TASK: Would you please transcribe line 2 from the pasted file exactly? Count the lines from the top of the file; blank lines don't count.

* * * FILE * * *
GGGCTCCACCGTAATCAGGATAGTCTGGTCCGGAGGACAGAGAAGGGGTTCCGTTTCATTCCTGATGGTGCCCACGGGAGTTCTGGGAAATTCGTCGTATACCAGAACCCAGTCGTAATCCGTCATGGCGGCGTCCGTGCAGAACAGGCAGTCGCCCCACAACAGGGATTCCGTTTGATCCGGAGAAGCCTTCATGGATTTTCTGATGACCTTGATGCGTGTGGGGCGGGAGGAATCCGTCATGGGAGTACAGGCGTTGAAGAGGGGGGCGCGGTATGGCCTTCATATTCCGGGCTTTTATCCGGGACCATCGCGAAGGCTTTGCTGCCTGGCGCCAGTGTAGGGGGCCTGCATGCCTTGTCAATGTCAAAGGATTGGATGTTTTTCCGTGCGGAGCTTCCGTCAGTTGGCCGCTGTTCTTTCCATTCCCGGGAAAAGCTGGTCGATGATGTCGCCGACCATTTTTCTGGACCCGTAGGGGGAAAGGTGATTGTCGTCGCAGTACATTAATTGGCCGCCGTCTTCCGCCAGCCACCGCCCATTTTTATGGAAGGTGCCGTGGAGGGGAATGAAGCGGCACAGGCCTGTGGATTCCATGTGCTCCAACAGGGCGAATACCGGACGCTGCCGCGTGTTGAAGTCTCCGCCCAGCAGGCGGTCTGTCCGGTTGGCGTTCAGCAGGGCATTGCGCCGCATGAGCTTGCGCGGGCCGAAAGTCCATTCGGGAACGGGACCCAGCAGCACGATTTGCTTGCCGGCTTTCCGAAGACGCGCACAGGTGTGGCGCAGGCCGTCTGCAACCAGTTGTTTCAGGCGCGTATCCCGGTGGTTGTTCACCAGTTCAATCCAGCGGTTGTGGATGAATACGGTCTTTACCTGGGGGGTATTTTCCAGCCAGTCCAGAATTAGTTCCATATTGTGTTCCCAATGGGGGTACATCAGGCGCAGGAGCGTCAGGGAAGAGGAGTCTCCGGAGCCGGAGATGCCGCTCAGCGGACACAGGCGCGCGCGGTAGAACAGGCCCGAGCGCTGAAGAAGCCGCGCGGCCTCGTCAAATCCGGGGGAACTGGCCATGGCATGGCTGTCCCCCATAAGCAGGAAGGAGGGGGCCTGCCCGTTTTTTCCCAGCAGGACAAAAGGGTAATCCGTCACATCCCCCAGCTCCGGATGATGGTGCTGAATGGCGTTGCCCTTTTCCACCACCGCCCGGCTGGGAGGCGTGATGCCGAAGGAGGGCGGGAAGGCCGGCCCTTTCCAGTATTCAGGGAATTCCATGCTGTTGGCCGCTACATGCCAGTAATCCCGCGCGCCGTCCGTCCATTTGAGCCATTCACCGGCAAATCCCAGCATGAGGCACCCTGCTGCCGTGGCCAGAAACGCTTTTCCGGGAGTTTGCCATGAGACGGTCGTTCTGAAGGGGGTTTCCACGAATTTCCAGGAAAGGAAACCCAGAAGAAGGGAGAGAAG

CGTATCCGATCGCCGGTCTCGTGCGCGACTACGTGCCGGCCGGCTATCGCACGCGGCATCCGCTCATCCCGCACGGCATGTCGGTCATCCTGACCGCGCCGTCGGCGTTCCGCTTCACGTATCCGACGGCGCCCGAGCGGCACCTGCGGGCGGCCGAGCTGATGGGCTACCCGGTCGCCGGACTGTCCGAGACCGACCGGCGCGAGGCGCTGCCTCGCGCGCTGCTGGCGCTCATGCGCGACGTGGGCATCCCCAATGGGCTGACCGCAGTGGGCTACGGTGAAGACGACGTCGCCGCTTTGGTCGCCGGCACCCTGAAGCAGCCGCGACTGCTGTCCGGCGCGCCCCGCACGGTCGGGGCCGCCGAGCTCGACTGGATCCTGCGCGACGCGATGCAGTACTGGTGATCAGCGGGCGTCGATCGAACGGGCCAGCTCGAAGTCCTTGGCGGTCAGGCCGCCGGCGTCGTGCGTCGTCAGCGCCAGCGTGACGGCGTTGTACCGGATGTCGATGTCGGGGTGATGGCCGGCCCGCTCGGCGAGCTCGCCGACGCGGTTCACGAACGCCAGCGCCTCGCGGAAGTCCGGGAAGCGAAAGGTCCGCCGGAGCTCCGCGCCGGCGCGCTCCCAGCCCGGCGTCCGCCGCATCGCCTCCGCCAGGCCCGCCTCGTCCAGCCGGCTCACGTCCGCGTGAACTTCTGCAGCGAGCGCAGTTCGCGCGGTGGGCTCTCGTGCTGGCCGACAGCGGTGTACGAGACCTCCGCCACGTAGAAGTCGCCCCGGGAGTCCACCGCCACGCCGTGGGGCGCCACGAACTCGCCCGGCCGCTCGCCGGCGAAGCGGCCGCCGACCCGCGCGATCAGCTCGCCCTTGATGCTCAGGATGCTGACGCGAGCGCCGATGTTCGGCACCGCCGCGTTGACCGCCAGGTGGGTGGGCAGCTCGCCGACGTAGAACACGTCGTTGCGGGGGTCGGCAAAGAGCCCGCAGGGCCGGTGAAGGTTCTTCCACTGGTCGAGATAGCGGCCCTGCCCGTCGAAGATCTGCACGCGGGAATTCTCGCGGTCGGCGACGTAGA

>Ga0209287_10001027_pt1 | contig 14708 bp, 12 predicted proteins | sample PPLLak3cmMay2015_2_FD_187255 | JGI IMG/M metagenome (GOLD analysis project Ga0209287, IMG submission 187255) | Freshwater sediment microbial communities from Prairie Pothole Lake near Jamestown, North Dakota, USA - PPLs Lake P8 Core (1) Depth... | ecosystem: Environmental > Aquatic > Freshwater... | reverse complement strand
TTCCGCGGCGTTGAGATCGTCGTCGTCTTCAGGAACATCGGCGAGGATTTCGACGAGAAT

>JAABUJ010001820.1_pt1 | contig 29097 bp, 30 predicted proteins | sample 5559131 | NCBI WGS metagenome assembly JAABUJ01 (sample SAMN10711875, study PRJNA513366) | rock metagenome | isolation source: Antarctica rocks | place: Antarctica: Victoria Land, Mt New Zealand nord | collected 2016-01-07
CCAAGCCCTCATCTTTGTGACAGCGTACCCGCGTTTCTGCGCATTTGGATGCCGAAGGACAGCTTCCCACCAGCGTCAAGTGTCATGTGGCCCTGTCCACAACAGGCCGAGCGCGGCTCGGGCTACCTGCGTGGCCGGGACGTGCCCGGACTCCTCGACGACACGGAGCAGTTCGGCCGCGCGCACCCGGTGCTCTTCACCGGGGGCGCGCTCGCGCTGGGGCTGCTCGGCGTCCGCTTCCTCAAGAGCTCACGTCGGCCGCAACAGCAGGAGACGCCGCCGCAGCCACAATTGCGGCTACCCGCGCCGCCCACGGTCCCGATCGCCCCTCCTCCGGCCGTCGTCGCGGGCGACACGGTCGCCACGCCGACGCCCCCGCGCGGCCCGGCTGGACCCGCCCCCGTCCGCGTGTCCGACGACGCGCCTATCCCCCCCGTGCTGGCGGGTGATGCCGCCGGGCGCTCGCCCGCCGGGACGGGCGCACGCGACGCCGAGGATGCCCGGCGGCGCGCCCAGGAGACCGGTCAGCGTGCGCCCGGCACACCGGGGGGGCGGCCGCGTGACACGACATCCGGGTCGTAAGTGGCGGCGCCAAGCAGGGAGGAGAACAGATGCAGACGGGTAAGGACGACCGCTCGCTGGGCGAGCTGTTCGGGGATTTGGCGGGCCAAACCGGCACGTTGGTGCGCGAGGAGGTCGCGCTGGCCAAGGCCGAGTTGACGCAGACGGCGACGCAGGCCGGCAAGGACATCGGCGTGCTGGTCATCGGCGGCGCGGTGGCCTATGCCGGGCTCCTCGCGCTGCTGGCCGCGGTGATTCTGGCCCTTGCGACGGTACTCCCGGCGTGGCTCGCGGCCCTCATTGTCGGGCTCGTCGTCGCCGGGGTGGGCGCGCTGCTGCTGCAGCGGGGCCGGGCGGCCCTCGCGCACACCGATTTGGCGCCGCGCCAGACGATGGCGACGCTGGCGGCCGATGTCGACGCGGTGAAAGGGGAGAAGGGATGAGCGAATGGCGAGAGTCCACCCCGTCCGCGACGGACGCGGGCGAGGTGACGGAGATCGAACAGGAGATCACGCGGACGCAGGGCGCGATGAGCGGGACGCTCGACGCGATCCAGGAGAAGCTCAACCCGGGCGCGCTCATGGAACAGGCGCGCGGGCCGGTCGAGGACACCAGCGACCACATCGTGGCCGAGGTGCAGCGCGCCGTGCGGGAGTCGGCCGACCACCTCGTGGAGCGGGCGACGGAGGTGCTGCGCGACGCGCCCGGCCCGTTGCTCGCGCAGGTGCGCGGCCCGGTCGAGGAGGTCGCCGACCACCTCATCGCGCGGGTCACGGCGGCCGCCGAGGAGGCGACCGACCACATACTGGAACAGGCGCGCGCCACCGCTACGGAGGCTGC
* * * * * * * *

CGTATCCGATCGCCGGTCTCGTGCGCGACTACGTGCCGGCCGGCTATCGCACGCGGCATCCGCTCATCCCGCACGGCATGTCGGTCATCCTGACCGCGCCGTCGGCGTTCCGCTTCACGTATCCGACGGCGCCCGAGCGGCACCTGCGGGCGGCCGAGCTGATGGGCTACCCGGTCGCCGGACTGTCCGAGACCGACCGGCGCGAGGCGCTGCCTCGCGCGCTGCTGGCGCTCATGCGCGACGTGGGCATCCCCAATGGGCTGACCGCAGTGGGCTACGGTGAAGACGACGTCGCCGCTTTGGTCGCCGGCACCCTGAAGCAGCCGCGACTGCTGTCCGGCGCGCCCCGCACGGTCGGGGCCGCCGAGCTCGACTGGATCCTGCGCGACGCGATGCAGTACTGGTGATCAGCGGGCGTCGATCGAACGGGCCAGCTCGAAGTCCTTGGCGGTCAGGCCGCCGGCGTCGTGCGTCGTCAGCGCCAGCGTGACGGCGTTGTACCGGATGTCGATGTCGGGGTGATGGCCGGCCCGCTCGGCGAGCTCGCCGACGCGGTTCACGAACGCCAGCGCCTCGCGGAAGTCCGGGAAGCGAAAGGTCCGCCGGAGCTCCGCGCCGGCGCGCTCCCAGCCCGGCGTCCGCCGCATCGCCTCCGCCAGGCCCGCCTCGTCCAGCCGGCTCACGTCCGCGTGAACTTCTGCAGCGAGCGCAGTTCGCGCGGTGGGCTCTCGTGCTGGCCGACAGCGGTGTACGAGACCTCCGCCACGTAGAAGTCGCCCCGGGAGTCCACCGCCACGCCGTGGGGCGCCACGAACTCGCCCGGCCGCTCGCCGGCGAAGCGGCCGCCGACCCGCGCGATCAGCTCGCCCTTGATGCTCAGGATGCTGACGCGAGCGCCGATGTTCGGCACCGCCGCGTTGACCGCCAGGTGGGTGGGCAGCTCGCCGACGTAGAACACGTCGTTGCGGGGGTCGGCAAAGAGCCCGCAGGGCCGGTGAAGGTTCTTCCACTGGTCGAGATAGCGGCCCTGCCCGTCGAAGATCTGCACGCGGGAATTCTCGCGGTCGGCGACGTAGA